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Presumably, the Snowpiercer drove in a circular pattern since it had been running for 17 years prior to the events in the movie. At one point, the creepy woman with glasses who seemed to be at least partially in charge mentioned that the nose of the train, when breaking through ice laying on the tracks, turned that pure snow to water, which was needed for the passengers. However, surely there would have been a safer way to collect water than risk a derailment by plowing through an ice-covered track.

Was any other reason given for why the train had to stay in motion?

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Just a guess as I haven't seen it, but so it wouldn't freeze solid (along with all of the people inside)? –  Paulster2 Jul 10 at 18:27

4 Answers 4

The big deal about the 'miracle of the train' was that it was perpetual motion engine: if it were to stop, it would no longer be contributing the momentum necessary to maintain its forward velocity...

As for Why the train needed to keep moving in the first place: the entire film is a parable about society, from a dystopian perspective. In the event of a global crisis, an ultra-efficient system is created in microcosm of the society it was spawned from. With each noseward carriage the revolution passes through, the higher standard of living and thus class they experience.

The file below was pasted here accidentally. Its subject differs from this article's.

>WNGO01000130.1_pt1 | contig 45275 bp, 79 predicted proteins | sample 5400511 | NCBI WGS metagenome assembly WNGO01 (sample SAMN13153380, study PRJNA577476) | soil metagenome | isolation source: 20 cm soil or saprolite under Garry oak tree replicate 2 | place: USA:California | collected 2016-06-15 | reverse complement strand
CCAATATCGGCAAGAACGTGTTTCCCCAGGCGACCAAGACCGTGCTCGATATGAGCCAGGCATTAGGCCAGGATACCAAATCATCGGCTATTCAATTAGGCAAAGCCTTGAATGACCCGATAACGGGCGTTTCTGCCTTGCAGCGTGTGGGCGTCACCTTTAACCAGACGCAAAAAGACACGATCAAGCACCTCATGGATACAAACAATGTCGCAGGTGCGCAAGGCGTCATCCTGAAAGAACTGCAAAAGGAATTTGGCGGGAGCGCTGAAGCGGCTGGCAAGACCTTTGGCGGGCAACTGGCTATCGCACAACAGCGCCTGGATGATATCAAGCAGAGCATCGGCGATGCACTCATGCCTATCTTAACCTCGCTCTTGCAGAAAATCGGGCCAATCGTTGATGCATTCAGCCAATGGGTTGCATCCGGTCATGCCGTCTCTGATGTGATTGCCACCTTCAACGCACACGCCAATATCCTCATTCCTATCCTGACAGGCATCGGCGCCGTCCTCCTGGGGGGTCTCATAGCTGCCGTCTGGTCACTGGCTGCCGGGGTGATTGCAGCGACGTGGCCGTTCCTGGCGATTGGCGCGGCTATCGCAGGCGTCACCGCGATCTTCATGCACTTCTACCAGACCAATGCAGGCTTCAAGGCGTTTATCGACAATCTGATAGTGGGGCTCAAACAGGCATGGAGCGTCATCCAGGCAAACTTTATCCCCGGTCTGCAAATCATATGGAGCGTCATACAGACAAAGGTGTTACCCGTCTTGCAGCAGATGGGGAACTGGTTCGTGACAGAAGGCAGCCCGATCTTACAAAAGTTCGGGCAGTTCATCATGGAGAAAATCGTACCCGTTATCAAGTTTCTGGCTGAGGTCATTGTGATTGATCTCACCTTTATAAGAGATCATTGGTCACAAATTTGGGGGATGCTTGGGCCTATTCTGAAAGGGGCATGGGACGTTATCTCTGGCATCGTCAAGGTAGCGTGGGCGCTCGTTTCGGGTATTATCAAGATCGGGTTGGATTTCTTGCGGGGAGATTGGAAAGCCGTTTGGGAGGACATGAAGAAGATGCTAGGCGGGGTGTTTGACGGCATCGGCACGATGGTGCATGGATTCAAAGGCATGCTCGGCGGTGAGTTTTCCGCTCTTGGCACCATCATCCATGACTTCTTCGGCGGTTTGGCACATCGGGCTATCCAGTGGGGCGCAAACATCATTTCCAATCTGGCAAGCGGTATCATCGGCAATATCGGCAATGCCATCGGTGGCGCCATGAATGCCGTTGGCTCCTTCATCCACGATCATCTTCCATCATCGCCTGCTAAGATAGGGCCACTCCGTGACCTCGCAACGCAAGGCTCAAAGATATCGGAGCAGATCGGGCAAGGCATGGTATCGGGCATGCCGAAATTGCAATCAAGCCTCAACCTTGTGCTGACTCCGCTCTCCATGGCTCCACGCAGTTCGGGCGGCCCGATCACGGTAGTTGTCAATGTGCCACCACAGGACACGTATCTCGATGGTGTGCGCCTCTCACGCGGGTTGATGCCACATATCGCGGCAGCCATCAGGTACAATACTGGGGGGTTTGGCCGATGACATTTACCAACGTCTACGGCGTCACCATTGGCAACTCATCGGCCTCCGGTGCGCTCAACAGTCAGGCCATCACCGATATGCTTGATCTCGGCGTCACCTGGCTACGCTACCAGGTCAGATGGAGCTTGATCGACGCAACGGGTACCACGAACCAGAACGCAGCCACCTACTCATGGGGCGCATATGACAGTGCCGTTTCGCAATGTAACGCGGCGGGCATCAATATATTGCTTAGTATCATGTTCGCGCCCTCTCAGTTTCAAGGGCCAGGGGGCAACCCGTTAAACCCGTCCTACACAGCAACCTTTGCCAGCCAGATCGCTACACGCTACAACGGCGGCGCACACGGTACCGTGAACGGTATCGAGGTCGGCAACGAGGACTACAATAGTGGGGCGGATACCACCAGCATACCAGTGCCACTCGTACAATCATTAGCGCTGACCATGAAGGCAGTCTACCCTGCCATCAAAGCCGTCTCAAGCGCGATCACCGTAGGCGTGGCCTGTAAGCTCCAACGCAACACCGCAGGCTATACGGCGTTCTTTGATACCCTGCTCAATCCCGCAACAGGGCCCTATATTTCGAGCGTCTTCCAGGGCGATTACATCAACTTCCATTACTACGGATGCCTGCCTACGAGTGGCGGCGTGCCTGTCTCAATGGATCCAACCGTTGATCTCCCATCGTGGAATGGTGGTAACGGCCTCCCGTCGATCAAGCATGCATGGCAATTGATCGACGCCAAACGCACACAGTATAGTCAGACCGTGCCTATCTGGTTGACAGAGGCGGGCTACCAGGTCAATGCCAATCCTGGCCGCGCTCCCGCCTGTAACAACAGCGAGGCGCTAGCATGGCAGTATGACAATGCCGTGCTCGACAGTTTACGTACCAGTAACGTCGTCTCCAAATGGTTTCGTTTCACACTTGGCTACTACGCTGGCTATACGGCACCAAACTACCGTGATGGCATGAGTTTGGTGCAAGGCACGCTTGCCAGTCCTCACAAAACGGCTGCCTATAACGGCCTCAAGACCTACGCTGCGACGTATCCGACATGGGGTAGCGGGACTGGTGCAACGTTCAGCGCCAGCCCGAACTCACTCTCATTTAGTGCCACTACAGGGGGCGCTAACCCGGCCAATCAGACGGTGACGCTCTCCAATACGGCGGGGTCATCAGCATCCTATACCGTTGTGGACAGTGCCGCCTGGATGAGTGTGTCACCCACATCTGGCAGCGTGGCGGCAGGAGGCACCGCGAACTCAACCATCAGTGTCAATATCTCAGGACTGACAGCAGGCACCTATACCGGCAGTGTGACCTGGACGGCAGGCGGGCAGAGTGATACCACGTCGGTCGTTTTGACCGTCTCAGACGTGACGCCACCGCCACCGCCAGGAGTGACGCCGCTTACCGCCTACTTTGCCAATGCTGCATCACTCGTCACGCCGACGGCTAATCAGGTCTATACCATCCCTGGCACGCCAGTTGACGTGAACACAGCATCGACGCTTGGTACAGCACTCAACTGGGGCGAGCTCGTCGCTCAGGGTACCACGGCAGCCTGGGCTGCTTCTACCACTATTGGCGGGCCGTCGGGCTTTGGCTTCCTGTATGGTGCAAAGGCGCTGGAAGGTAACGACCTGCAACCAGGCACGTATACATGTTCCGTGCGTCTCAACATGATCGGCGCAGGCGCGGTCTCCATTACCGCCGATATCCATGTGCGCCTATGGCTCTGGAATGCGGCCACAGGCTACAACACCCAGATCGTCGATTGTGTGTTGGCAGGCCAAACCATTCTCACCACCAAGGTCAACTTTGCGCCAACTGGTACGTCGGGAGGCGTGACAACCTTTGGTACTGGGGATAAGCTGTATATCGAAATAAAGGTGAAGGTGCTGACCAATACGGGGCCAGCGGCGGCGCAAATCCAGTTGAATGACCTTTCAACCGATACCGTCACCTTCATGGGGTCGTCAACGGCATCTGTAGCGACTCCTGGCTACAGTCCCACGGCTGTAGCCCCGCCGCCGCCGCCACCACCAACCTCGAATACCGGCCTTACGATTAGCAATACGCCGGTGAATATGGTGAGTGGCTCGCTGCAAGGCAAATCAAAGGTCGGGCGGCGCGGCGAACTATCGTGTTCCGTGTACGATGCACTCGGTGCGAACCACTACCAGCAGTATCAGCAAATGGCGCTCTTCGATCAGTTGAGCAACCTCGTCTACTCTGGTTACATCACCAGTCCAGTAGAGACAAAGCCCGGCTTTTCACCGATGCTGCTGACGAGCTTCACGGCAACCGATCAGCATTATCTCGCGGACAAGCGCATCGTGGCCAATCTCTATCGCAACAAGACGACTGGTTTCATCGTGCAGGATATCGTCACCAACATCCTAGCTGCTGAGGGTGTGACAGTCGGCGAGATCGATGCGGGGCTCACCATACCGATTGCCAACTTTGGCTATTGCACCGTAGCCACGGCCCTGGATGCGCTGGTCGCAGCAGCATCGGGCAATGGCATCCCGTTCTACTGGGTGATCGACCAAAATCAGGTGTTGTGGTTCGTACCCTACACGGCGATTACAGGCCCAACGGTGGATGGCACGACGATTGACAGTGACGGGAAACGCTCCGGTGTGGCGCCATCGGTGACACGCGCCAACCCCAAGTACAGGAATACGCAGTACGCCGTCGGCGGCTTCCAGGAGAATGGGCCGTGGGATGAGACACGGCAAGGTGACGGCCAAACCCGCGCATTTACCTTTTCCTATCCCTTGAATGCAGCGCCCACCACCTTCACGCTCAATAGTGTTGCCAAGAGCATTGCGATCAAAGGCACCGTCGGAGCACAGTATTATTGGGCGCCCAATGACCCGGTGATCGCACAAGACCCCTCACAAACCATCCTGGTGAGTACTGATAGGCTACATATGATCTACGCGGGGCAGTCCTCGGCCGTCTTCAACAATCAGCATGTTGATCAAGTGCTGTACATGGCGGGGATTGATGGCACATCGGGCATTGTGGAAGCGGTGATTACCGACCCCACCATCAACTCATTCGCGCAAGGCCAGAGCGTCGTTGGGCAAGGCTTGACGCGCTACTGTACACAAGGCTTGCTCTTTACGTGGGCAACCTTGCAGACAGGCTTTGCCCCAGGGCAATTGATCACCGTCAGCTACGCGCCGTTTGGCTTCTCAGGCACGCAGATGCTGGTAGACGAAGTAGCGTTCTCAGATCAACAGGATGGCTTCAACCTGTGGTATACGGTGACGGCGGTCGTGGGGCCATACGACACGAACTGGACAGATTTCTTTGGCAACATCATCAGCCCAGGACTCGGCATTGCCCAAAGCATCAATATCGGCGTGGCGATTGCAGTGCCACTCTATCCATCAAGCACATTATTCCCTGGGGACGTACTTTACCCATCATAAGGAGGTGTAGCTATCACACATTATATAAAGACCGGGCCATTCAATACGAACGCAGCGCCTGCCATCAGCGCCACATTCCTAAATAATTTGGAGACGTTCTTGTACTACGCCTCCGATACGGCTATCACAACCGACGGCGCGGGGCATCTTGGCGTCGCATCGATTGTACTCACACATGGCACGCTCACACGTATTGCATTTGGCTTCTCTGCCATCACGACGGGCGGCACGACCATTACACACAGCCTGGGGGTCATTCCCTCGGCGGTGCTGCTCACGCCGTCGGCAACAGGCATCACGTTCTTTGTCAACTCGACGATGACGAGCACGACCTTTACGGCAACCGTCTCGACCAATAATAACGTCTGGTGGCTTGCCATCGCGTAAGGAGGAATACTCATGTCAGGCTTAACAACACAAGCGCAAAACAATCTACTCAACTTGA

The train must keep moving to keep this system in place: if it were to stop, there would be a problem with the current status-quo, and thus an examination and potential change of situation, which would not suit those currently at the front of the train/ruling class.

Sorry its such a short answer, but this is kinda covered within the film itself.

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It doesn't look like you paid much attention to the film, or perhaps watched a different version?!? That IS the narrative of the film, its nothing to do with opinion, it's all explained throughout the movie: particularily the classroom scene... it's kind of hard to miss. Are you a non-english speaker? Could you have possibly seen the movie with badly translated subtitles? I'm not trying to be condescending, its just that this is literally the central conceit of the movie. –  John Smith Optional Jul 11 at 16:59
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Nope, native English speaker. I'm still confused on how stopping the train would change the status quo. You could keep the train stationary and still keep the classes separate, the fact that the train is moving has nothing to do with who stays where. The doors control that, as does the threat of violence against them if they try to move forward. If it was really that cold, no one would try to go outside (lest they end up as those 7 who froze on the mountain), but the train really doesn't need to move in order to reinforce that. –  Johnny Bones Jul 11 at 17:17
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So its an allegory: the train has to keep moving otherwise it stops, the ruling classes want the train to keep moving because it's always been moving, that is the state of affairs they are accustomed to and they're happy with things as they are because* they remain in power*. They brainwash, indoctrinate and propagandize the train's citizens that things have to remain as they are otherwise ( in your best teacher/Alison Pill voice) "everybody dies!" –  John Smith Optional Jul 11 at 17:47